In computer and machine-based telecommunications terminology, a character is a unit of information that roughly corresponds to a grapheme, grapheme-like unit, or symbol, such as in an alphabet or syllabary in the written form of a natural language.
Examples of characters include letters, numerical digits, and common punctuation marks (such as '.' or '-'). The concept also includes control characters, which do not correspond to symbols in a particular natural language, but rather to other bits of information used to process text in one or more languages. Examples of control characters include carriage return or tab, as well as instructions to printers or other devices that display or otherwise process text.
Characters are typically combined into strings.
Computers and communication equipment represent characters using a character encoding that assigns each character to something — an integer quantity represented by a sequence of bits, typically — that can be stored or transmitted through a network. Two examples of popular encodings are ASCII and the UTF-8 encoding for Unicode. While most character encodings map characters to numbers and/or bit sequences, Morse code instead represents characters using a series of electrical impulses of varying length.
Historically, the term character has been widely used by industry professionals to refer to an encoded character, often as defined by the programming language or API). Likewise, character set has been widely used to refer to a specific repertoire of characters that have been mapped to specific bit sequences or numerical codes. The term glyph is used to describe a particular physical appearance of a character. Many computer fonts consist of glyphs that are indexed by the numerical code of the corresponding character.
With the advent and widespread acceptance of Unicode and bit-agnostic encoding forms,[clarification needed], a character is increasingly being seen as a unit of information, independent of any particular visual manifestation. The ISO/IEC 10646 (Unicode) International Standard defines character, or abstract character as "a member of a set of elements used for the organisation, control, or representation of data." Unicode's definition supplements this with explanatory notes that encourage the reader to differentiate between characters, graphemes, and glyphs, among other things.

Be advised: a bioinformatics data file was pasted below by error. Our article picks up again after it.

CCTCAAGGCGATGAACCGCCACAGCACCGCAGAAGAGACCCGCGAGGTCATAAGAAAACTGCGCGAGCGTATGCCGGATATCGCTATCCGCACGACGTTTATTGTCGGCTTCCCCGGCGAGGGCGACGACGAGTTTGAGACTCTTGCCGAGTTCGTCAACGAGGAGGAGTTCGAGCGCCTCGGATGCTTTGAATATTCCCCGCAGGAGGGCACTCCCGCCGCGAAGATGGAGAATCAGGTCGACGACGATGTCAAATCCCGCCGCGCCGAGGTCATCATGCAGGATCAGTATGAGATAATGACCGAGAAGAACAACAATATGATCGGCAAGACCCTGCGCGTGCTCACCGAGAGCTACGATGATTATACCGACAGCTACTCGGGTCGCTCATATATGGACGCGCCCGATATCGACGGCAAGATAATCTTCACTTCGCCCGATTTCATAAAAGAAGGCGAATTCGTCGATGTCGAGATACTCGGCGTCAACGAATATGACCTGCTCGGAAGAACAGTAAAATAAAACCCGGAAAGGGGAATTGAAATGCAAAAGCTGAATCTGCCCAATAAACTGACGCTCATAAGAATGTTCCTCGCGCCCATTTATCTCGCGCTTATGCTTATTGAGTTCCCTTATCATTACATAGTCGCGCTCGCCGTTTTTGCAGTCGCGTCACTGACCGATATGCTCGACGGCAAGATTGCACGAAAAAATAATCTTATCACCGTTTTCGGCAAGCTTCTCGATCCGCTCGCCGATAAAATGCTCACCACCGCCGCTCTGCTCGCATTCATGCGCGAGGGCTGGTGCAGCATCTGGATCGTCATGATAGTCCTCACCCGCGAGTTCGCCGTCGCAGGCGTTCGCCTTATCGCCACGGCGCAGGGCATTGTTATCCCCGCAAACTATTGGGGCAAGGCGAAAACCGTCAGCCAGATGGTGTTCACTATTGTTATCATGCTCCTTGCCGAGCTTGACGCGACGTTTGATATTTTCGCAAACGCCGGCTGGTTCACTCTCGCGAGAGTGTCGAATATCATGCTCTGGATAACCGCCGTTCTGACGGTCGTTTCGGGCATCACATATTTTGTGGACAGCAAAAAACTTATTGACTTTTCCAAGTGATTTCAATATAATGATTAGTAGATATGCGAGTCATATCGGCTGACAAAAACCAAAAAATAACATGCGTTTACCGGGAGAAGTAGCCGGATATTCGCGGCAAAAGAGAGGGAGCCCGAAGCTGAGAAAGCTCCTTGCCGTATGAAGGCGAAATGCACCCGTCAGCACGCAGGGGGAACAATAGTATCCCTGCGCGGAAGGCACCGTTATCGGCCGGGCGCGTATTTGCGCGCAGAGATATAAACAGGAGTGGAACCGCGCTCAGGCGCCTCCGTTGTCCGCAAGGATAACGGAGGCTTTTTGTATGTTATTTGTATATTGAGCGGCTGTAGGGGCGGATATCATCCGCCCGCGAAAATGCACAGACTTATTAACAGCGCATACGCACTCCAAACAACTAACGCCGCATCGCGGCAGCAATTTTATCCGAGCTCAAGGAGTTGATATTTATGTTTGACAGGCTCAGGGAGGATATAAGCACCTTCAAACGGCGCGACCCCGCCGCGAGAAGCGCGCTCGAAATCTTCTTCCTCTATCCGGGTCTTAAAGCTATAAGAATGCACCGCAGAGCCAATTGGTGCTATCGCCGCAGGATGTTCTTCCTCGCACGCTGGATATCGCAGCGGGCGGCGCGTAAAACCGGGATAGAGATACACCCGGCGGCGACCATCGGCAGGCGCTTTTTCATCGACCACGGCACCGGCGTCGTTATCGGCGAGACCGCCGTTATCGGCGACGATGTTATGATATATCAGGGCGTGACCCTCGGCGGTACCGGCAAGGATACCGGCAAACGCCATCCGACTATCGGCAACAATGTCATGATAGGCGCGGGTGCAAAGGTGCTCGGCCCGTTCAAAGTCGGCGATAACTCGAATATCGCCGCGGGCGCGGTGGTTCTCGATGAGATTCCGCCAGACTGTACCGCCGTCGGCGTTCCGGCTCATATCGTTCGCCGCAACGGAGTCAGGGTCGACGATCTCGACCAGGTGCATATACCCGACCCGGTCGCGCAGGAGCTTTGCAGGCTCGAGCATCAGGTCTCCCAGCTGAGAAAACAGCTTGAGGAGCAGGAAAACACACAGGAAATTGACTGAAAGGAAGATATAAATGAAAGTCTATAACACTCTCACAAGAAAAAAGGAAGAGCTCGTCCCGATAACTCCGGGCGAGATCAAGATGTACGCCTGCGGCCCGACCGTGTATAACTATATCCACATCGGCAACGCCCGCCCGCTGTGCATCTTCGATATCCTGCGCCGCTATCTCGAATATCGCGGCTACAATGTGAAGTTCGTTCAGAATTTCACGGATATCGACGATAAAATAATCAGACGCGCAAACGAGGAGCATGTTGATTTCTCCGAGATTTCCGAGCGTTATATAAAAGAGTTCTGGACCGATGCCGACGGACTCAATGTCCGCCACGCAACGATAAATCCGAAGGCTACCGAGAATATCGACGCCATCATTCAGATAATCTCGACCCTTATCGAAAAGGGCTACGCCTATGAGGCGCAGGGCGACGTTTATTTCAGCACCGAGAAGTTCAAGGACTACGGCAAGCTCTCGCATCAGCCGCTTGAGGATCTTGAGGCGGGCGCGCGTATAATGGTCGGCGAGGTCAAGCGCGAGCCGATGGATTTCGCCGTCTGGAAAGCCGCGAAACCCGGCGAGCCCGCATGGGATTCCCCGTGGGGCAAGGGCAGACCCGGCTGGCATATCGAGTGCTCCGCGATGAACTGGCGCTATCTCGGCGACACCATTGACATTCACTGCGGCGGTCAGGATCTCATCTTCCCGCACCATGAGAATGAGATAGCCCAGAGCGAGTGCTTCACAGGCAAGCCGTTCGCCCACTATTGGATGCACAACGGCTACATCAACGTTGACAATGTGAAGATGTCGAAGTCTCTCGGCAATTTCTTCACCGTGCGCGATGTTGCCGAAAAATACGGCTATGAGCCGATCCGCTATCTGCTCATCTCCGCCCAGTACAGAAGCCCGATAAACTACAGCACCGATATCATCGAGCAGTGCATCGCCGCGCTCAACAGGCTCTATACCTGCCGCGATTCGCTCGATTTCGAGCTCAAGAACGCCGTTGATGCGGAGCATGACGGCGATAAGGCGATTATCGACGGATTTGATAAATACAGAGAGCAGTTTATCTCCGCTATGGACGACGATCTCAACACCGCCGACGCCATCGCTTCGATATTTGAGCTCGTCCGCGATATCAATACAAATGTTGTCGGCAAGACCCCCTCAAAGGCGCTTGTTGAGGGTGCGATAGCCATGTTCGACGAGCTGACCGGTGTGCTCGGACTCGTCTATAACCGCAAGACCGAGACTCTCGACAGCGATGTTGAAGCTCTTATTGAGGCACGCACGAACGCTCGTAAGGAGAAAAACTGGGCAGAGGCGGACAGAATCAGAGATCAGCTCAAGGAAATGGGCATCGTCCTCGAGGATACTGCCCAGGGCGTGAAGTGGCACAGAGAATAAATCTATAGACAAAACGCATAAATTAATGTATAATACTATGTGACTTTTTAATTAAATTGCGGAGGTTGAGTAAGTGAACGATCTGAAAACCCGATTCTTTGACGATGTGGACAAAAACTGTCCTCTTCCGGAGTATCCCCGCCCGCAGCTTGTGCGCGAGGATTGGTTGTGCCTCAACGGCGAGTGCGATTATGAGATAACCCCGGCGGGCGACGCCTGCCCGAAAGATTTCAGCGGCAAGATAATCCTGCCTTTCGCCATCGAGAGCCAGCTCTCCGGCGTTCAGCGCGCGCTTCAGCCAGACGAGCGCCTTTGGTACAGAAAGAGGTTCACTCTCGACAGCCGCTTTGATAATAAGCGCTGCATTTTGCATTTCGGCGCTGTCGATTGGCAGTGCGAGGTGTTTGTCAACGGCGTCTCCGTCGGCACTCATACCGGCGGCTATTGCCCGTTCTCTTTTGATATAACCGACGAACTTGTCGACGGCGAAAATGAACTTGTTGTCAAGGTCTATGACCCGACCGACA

For example, the Hebrew letter aleph ("ם") is often used by mathematicians to denote certain kinds of infinity, but it is also used in ordinary Hebrew text. In Unicode, these two uses are considered different characters, and have two different Unicode numerical identifiers ("code points"), though they may be rendered identically. Conversely, the Chinese logogram for water ("水") may have a slightly different appearance in Japanese texts than it does in Chinese texts, and local typefaces may reflect this. But nonetheless in Unicode they are considered the same character, and share the same code point.
The Unicode standard also differentiates between these abstract characters and coded characters or encoded characters that have been paired with numeric codes that facilitate their representation in computers.
- Fill character
- Non-spacing character
- ↑ Davis, Mark (2008-05-05). "Moving to Unicode 5.1". Google Blog. http://googleblog.blogspot.com/2008/05/moving-to-unicode-51.html. Retrieved 2008-09-28.
- Characters: A Brief Introduction by The Linux Information Project (LINFO)
- ISO/IEC TR 15285:1998 summarizes the ISO/IEC's character model, focusing on terminology definitions and differentiating between characters and glyphs